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Hind Almazeedi

Arwa arrives late to the clinic. Her husband is parked outside waiting for her.

"You missed your last two appointments," I say, checking her records. It's been four months.

"I didn't have a ride," she shrugs.

Many of my patients live close to the primary-care center in Kuwait where I work as a family physician, but the desert heat makes it impossible to come here on foot. Two minutes under the sun can leave you delirious, and if you have asthma, the sudden dust storms are a constant threat. Without an air-conditioned car, you're essentially homebound.

I know this, so I don't argue with Arwa.

Her husband is her only ride, and to bring her, he needs to take time off from work. His boss gets angry. Work accumulates. He gets mad at her. They fight over little things that stand for bigger things. Like the clogged kitchen drain. The car's whining brakes. The money spent on his cigarettes. Their uneven mattress, whose coils scrape Arwa's knees as she makes their bed each morning.

"I keep waiting for things to get better," she says as I prepare a peak-flow meter to measure her lungs' air flow.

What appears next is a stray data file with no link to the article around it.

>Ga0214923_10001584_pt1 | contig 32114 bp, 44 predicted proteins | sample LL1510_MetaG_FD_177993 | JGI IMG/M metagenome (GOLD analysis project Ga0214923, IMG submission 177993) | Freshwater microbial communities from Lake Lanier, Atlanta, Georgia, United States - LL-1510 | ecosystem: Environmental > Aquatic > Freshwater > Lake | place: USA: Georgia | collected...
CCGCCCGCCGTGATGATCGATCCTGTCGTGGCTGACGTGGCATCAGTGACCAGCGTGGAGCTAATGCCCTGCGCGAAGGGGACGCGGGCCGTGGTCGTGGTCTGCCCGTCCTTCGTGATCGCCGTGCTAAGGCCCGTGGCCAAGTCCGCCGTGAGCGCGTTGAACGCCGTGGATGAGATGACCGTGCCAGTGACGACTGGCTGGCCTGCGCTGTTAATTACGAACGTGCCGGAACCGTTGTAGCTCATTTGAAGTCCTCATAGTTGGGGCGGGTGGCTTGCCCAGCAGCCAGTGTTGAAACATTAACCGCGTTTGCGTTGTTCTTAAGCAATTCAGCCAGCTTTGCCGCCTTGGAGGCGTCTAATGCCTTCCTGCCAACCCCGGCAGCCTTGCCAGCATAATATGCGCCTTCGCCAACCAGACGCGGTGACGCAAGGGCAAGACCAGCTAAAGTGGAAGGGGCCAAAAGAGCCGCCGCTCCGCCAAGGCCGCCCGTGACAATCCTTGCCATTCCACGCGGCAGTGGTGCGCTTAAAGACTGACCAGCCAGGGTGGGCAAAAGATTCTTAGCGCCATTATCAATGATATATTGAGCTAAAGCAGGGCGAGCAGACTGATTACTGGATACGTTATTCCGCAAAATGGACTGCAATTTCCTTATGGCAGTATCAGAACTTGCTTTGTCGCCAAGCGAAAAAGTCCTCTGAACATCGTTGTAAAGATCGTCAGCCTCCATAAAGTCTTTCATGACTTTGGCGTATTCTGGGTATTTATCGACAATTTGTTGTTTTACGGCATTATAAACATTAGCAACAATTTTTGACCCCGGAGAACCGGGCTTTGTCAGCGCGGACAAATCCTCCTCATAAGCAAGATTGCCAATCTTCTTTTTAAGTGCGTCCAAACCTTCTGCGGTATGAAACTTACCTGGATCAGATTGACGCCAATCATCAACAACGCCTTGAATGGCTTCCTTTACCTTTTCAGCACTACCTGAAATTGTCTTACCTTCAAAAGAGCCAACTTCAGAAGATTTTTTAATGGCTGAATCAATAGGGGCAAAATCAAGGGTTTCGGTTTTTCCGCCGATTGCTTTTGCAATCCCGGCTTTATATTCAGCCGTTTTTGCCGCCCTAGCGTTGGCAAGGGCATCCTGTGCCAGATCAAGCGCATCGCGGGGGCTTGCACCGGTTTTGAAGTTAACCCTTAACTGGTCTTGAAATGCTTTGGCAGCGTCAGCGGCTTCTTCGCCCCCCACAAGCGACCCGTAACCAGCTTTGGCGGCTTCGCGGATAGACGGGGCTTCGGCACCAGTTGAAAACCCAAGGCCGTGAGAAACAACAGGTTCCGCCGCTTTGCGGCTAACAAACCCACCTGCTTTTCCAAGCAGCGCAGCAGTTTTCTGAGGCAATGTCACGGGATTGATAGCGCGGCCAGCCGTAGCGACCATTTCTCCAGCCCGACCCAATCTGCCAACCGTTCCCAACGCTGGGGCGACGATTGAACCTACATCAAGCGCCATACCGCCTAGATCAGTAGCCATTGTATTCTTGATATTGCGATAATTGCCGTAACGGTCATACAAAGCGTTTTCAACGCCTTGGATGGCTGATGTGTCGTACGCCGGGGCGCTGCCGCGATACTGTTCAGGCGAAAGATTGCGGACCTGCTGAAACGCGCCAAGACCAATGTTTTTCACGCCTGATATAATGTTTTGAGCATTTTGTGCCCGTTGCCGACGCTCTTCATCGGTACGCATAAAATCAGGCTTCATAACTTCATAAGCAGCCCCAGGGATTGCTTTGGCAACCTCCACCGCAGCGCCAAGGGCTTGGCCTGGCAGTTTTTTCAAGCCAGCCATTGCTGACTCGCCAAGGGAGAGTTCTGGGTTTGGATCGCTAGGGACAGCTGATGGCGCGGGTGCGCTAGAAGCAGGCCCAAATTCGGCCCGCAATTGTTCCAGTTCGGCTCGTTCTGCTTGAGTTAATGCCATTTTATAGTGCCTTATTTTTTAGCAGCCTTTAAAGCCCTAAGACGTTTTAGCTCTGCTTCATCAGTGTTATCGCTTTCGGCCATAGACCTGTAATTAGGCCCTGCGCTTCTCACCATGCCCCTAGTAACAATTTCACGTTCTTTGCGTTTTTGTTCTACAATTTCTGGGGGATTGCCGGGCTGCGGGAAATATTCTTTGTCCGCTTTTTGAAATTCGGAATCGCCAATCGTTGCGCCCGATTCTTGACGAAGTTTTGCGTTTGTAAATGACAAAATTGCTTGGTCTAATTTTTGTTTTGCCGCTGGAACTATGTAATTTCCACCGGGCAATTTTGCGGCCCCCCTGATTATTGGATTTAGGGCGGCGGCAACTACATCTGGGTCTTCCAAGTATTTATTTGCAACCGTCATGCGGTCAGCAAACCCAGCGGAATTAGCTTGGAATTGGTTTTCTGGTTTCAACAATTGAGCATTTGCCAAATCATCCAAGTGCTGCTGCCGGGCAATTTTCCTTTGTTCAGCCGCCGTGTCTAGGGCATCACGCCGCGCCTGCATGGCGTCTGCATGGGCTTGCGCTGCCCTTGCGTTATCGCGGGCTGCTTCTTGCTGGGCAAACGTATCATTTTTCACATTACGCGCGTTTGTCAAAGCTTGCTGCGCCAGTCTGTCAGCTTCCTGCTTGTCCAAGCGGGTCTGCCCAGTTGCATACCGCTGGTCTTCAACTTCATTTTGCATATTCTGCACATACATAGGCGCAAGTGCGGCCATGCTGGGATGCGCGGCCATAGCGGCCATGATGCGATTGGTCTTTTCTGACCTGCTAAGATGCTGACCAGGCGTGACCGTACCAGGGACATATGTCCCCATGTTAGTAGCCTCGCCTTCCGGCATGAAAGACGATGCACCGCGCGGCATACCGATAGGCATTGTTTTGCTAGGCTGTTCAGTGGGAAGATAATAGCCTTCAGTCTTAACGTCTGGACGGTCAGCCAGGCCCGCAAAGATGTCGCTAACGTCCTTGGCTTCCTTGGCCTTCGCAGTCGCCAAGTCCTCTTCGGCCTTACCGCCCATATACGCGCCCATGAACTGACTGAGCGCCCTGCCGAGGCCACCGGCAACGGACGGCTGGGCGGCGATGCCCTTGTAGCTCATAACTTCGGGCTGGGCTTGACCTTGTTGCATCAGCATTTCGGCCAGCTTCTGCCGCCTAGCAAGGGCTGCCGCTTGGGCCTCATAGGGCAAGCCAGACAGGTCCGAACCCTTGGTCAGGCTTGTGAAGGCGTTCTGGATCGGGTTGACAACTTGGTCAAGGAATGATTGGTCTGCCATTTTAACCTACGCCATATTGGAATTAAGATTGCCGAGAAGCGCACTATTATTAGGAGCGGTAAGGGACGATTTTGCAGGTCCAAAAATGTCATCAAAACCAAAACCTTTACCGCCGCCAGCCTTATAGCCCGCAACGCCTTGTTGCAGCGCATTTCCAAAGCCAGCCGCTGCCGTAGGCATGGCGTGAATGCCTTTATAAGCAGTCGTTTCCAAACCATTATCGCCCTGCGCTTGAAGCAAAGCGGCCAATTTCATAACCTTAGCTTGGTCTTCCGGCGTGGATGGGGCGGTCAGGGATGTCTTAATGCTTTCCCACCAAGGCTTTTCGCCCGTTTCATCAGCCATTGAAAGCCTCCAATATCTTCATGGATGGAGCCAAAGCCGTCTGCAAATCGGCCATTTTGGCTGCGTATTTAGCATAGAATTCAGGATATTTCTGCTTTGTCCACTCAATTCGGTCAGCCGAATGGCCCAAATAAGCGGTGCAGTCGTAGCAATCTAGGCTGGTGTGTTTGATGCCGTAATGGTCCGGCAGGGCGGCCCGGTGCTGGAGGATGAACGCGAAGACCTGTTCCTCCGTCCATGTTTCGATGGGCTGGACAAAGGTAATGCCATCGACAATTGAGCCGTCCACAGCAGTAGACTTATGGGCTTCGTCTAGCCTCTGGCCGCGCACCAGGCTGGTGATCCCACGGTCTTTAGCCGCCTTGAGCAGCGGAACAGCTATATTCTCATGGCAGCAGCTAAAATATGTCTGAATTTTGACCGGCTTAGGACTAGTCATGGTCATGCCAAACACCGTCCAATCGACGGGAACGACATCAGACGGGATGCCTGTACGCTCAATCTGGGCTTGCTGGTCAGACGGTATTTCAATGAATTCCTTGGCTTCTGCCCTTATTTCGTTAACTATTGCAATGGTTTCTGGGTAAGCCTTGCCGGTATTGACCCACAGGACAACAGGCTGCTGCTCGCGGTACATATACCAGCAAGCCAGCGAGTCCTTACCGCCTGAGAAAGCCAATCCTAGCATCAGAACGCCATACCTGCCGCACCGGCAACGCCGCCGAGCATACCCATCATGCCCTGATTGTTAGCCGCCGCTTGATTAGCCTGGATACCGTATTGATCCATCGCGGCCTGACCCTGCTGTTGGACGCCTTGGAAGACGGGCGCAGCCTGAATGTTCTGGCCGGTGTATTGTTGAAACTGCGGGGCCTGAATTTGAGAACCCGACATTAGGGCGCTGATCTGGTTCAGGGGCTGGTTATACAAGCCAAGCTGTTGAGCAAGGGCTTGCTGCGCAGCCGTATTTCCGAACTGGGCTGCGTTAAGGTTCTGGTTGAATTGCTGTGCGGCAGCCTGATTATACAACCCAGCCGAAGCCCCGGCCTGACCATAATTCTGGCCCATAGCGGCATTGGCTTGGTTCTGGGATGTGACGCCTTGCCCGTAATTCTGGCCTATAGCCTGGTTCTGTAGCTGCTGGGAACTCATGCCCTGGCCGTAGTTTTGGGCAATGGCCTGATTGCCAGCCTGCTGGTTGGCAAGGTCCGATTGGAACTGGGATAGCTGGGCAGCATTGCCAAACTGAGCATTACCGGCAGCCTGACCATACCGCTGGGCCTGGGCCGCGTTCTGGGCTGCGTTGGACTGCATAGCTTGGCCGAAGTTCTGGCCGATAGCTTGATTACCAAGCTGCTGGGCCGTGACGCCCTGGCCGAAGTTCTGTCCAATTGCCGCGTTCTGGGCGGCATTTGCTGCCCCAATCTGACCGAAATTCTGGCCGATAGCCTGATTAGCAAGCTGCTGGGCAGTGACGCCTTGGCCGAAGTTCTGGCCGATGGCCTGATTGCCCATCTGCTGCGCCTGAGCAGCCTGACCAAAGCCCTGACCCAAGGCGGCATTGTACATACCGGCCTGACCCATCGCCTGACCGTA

"Is he still smoking indoors?" I hand her the cylinder to breathe into.

"He says smoking is the only thing that keeps him sane." She removes a glob of gum from her mouth. "Then I ask myself, what's keeping me sane?"

Last month, she delivered their third child, a boy, and brought him home to their one-bedroom apartment. With each pregnancy, her waist expands, making it harder to breathe. Her husband works three jobs, one for every child. She never went to college, never had a job and never regretted it until now.

"Don't you believe them," she murmurs, leaning closer, "when they tell you that money can't buy happiness."

"Three breaths," I instruct.

She inhales deeply, her lips forming a ring around the device. She eyes the red pointer as I slide it to its starting point.

Her lungs whistle as she expels every ounce of oxygen she can. Watching her features distort with breathlessness, I mull over her words.

No, money can't buy happiness, is my first thought.

Other thoughts quickly counter it: But money can buy comfort. It can buy a car that won't break down in the middle of the road under a scorching sun. A car that will get you to your medical appointments on time.

"300." I push the indicator back to zero, as if she'd never exhaled. The way she feels every morning, waking up to a list of tasks with no end, regardless of how hard she worked the day before.